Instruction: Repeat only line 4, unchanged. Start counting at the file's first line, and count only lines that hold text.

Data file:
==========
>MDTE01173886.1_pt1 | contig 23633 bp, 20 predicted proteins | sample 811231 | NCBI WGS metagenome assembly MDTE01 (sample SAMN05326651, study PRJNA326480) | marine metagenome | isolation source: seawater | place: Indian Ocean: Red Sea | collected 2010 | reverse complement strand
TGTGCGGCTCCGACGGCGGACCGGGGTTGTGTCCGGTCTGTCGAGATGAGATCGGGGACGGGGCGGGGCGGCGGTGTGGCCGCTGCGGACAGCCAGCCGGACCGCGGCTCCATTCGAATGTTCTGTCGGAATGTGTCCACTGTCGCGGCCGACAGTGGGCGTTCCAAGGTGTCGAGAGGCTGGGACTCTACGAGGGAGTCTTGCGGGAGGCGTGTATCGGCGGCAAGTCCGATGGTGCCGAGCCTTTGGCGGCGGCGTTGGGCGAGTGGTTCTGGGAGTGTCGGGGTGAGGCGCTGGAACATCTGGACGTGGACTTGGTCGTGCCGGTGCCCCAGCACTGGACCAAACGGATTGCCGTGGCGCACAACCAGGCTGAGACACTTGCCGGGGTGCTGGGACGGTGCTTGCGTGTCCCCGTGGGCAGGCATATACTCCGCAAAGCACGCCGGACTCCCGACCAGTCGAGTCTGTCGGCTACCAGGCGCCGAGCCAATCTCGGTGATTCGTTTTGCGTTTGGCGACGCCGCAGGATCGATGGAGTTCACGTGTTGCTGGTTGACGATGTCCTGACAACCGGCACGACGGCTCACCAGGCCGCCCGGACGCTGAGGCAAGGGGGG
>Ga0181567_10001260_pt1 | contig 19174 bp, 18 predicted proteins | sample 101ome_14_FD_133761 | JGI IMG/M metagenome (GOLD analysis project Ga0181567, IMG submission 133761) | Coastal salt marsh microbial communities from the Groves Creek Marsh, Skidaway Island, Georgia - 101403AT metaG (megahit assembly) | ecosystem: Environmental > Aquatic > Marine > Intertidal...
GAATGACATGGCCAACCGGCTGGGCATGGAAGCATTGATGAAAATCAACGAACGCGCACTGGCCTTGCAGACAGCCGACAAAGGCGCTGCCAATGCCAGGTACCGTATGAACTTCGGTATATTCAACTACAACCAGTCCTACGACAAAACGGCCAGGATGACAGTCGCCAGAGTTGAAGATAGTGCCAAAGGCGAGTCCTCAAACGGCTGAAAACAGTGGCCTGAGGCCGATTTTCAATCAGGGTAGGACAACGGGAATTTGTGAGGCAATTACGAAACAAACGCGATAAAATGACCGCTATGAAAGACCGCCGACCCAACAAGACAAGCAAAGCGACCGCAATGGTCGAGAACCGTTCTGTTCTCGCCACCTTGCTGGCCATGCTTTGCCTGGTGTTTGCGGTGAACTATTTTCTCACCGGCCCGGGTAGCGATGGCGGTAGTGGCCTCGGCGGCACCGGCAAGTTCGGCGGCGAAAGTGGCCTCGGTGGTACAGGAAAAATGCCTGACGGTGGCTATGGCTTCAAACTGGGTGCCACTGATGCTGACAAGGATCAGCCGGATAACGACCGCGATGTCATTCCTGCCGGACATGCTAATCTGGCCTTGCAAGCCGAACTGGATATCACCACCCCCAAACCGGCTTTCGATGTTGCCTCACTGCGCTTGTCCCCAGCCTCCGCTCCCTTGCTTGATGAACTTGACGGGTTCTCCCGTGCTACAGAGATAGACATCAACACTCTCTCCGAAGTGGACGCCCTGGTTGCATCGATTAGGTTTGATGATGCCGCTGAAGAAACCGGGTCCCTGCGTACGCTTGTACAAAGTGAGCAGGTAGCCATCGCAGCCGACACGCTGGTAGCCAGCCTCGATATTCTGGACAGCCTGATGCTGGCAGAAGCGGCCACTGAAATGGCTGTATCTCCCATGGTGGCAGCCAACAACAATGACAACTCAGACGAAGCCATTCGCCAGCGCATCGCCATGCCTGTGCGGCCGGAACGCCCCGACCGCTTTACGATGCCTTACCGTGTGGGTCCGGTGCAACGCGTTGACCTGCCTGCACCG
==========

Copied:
GAATGACATGGCCAACCGGCTGGGCATGGAAGCATTGATGAAAATCAACGAACGCGCACTGGCCTTGCAGACAGCCGACAAAGGCGCTGCCAATGCCAGGTACCGTATGAACTTCGGTATATTCAACTACAACCAGTCCTACGACAAAACGGCCAGGATGACAGTCGCCAGAGTTGAAGATAGTGCCAAAGGCGAGTCCTCAAACGGCTGAAAACAGTGGCCTGAGGCCGATTTTCAATCAGGGTAGGACAACGGGAATTTGTGAGGCAATTACGAAACAAACGCGATAAAATGACCGCTATGAAAGACCGCCGACCCAACAAGACAAGCAAAGCGACCGCAATGGTCGAGAACCGTTCTGTTCTCGCCACCTTGCTGGCCATGCTTTGCCTGGTGTTTGCGGTGAACTATTTTCTCACCGGCCCGGGTAGCGATGGCGGTAGTGGCCTCGGCGGCACCGGCAAGTTCGGCGGCGAAAGTGGCCTCGGTGGTACAGGAAAAATGCCTGACGGTGGCTATGGCTTCAAACTGGGTGCCACTGATGCTGACAAGGATCAGCCGGATAACGACCGCGATGTCATTCCTGCCGGACATGCTAATCTGGCCTTGCAAGCCGAACTGGATATCACCACCCCCAAACCGGCTTTCGATGTTGCCTCACTGCGCTTGTCCCCAGCCTCCGCTCCCTTGCTTGATGAACTTGACGGGTTCTCCCGTGCTACAGAGATAGACATCAACACTCTCTCCGAAGTGGACGCCCTGGTTGCATCGATTAGGTTTGATGATGCCGCTGAAGAAACCGGGTCCCTGCGTACGCTTGTACAAAGTGAGCAGGTAGCCATCGCAGCCGACACGCTGGTAGCCAGCCTCGATATTCTGGACAGCCTGATGCTGGCAGAAGCGGCCACTGAAATGGCTGTATCTCCCATGGTGGCAGCCAACAACAATGACAACTCAGACGAAGCCATTCGCCAGCGCATCGCCATGCCTGTGCGGCCGGAACGCCCCGACCGCTTTACGATGCCTTACCGTGTGGGTCCGGTGCAACGCGTTGACCTGCCTGCACCG